Friday, Oct. 26, 2018
As you may have noticed, the “Year of the Woman” catchphrase — originally used in 1992, when voters elected more women to Congress than ever before in the wake of Anita Hill’s allegations against Supreme Court nominee Clarence Thomas — is back with a vengeance.
It began with a slow burn after the 2016 elections, heated up with the Hill-like bravery of Christine Blasey Ford at the Brett Kavanaugh hearings, and has lately exploded in use to reference the record number of women running for office in the upcoming Nov. 6 midterm elections.
And whatever you think of the phrase itself, 2018, according to the Center for American Women and Politics (CAWP), is record-breaking regarding women candidates running for offices across the board — U.S. Senate, U.S. House, state legislatures, and statewide offices, including governor races in 16 states, from Alabama to Wyoming.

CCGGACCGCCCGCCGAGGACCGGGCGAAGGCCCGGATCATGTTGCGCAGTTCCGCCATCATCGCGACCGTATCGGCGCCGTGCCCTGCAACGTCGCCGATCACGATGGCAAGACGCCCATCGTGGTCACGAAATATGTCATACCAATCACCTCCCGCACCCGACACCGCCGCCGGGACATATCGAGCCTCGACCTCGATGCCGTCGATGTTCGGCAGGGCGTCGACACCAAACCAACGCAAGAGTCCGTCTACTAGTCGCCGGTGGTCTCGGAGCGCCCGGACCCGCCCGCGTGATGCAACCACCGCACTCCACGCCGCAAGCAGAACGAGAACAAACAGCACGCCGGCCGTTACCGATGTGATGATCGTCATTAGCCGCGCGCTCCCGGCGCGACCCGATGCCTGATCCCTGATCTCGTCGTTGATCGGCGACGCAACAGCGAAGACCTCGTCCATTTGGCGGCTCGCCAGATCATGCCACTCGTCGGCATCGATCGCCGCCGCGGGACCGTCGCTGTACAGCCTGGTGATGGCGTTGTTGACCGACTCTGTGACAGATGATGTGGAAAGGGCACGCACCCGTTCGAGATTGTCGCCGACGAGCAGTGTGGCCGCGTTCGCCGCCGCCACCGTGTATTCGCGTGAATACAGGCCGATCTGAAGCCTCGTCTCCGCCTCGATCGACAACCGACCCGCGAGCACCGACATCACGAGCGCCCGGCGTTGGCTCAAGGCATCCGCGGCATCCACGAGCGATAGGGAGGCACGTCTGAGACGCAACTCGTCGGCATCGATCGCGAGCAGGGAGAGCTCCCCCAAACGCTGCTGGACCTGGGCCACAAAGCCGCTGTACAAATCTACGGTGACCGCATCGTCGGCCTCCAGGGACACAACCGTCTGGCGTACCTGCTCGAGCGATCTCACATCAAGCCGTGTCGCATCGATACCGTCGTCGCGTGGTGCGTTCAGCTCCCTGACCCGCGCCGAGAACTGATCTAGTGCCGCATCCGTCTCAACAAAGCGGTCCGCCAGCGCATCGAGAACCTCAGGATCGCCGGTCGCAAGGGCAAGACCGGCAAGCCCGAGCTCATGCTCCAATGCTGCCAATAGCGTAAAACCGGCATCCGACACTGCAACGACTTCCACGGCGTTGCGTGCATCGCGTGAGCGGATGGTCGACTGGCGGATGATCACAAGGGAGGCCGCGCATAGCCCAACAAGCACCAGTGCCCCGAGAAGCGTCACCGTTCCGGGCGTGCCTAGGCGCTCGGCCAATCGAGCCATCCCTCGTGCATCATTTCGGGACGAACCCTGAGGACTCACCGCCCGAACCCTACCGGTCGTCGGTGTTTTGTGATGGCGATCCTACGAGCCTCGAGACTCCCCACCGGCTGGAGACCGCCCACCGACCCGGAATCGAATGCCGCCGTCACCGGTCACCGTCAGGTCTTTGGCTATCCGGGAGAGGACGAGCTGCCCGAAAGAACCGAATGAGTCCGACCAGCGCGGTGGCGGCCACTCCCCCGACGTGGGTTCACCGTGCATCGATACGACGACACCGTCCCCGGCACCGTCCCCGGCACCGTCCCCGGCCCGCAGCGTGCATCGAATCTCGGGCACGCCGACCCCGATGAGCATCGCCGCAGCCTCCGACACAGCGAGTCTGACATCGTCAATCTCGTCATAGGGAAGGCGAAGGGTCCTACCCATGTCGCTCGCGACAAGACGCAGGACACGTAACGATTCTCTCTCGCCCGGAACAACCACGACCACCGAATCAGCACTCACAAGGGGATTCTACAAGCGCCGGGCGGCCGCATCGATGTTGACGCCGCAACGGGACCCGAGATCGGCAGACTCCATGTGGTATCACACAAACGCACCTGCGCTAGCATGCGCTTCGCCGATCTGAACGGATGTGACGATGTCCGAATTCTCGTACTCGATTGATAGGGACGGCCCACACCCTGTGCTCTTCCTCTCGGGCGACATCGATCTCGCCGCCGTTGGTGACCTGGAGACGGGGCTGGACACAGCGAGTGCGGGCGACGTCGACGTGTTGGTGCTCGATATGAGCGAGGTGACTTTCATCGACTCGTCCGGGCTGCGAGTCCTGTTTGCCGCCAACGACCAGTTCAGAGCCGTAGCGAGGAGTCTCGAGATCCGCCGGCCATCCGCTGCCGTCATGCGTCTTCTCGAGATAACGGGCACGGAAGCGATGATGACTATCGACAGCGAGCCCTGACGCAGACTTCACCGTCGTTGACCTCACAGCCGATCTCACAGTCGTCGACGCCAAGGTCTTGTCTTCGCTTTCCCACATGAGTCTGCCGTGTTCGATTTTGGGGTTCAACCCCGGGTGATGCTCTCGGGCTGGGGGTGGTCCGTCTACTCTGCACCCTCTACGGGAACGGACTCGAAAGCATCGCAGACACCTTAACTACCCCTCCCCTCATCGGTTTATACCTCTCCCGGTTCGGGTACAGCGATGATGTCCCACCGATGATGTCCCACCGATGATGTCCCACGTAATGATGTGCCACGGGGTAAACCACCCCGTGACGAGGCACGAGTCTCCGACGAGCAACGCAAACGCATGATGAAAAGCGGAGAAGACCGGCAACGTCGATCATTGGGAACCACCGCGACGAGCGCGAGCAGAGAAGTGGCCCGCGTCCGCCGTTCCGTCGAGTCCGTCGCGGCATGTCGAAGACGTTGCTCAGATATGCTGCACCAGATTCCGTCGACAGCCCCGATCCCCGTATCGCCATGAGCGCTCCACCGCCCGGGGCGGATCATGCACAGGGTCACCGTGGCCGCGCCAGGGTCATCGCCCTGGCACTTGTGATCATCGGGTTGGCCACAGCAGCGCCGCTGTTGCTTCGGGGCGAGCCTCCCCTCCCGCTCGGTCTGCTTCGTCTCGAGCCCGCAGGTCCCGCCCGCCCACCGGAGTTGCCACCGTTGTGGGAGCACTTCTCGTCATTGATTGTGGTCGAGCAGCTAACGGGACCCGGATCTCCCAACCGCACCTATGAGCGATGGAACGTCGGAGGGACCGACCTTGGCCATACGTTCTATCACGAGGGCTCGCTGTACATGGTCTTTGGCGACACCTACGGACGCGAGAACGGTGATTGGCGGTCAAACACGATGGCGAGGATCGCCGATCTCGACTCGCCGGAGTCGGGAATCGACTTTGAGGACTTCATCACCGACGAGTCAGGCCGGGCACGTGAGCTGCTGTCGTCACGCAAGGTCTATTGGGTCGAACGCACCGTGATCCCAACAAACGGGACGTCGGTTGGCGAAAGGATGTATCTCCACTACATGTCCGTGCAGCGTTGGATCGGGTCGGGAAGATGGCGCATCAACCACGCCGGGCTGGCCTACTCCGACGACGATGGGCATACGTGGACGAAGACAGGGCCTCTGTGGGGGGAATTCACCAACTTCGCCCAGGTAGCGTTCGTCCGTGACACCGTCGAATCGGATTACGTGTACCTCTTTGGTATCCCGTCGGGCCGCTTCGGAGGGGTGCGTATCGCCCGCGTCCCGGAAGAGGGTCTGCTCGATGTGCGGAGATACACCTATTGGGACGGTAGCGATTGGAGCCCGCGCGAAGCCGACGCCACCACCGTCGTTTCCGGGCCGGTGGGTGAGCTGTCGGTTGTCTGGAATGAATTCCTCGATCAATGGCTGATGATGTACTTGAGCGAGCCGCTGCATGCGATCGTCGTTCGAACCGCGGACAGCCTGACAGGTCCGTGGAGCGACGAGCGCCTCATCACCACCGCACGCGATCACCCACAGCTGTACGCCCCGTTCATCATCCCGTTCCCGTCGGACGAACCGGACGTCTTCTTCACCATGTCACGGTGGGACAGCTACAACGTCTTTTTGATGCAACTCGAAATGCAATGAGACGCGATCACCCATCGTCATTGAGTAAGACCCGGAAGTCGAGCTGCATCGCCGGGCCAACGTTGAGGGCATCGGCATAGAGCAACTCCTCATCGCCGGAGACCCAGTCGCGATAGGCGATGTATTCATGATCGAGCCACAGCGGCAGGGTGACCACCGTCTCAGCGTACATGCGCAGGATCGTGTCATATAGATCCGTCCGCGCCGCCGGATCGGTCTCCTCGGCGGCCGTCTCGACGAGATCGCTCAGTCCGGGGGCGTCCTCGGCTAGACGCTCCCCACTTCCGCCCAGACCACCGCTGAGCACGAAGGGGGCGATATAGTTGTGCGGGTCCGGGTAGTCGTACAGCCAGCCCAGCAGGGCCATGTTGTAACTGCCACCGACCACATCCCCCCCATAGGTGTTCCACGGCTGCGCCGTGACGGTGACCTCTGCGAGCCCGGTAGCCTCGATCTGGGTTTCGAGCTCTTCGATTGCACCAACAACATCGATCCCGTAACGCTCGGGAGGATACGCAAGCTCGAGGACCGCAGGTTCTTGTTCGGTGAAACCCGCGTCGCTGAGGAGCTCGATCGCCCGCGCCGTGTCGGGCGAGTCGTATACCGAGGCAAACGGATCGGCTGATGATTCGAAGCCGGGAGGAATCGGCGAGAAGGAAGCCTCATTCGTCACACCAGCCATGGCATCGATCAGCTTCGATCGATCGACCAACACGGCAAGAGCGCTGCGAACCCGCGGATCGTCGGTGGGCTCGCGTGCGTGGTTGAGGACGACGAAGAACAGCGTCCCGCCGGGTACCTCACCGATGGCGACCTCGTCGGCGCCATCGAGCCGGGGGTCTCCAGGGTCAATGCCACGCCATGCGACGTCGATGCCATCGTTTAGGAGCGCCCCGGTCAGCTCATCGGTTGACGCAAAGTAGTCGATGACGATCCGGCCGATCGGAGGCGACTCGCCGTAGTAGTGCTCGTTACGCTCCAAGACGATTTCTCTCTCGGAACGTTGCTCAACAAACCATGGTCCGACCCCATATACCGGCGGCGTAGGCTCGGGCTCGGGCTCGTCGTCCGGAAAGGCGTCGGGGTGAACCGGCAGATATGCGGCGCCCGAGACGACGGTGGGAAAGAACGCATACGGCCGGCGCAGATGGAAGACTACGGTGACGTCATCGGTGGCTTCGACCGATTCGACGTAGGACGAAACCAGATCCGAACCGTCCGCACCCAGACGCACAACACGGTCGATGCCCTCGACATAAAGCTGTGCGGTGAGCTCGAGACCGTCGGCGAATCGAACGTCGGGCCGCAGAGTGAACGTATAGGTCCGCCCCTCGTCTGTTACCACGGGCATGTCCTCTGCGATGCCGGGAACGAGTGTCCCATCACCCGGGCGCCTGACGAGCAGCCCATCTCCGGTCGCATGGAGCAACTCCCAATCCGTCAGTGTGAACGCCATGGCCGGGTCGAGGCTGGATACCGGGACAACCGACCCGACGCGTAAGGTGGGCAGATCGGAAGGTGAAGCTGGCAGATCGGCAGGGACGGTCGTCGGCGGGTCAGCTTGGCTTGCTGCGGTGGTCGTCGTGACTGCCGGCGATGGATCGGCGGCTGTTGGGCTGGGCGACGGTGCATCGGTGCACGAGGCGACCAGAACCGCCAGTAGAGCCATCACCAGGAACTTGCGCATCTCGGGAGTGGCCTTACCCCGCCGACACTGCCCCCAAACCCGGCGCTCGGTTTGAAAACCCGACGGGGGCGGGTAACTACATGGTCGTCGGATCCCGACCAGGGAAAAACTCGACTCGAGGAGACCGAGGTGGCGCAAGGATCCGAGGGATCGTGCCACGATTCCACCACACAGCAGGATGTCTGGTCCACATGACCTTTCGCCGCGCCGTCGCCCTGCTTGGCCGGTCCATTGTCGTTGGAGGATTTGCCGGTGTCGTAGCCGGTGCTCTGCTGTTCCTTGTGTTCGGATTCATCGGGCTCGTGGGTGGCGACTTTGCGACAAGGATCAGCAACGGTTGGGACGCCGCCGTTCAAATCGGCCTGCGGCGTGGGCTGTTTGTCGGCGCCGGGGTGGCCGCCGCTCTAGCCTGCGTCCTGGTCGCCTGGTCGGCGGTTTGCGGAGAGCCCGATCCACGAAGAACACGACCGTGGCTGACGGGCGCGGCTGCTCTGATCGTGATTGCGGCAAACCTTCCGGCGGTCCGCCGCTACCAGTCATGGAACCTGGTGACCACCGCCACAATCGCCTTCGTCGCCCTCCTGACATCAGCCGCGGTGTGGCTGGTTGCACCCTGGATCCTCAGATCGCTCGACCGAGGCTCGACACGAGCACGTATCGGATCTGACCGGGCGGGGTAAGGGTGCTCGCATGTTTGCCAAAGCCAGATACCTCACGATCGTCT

“Women have secured a record number of nominations for executive and legislative offices at the state level,” said CAWP director Debbie Walsh in a press release. “As states across the country gear up for redistricting in 2020, the winners of these races will play an important role in the shaping of our nation’s politics for the next decade.”
Of the 16 states with women gubernatorial nominees in 2018 (up from the last record of 10, first set in 1994), four have never had a woman governor: Idaho, Georgia, Maine, and South Dakota. In Iowa, where incumbent Kim Reynolds, a Republican, is on the ballot after being appointed last year, no woman has ever been elected governor. Women of color, who currently hold just eight (2.6 percent) of statewide elected executive offices, are 10 percent of all nominees and 30 percent of women nominees for statewide elected executive office (including governor) this year.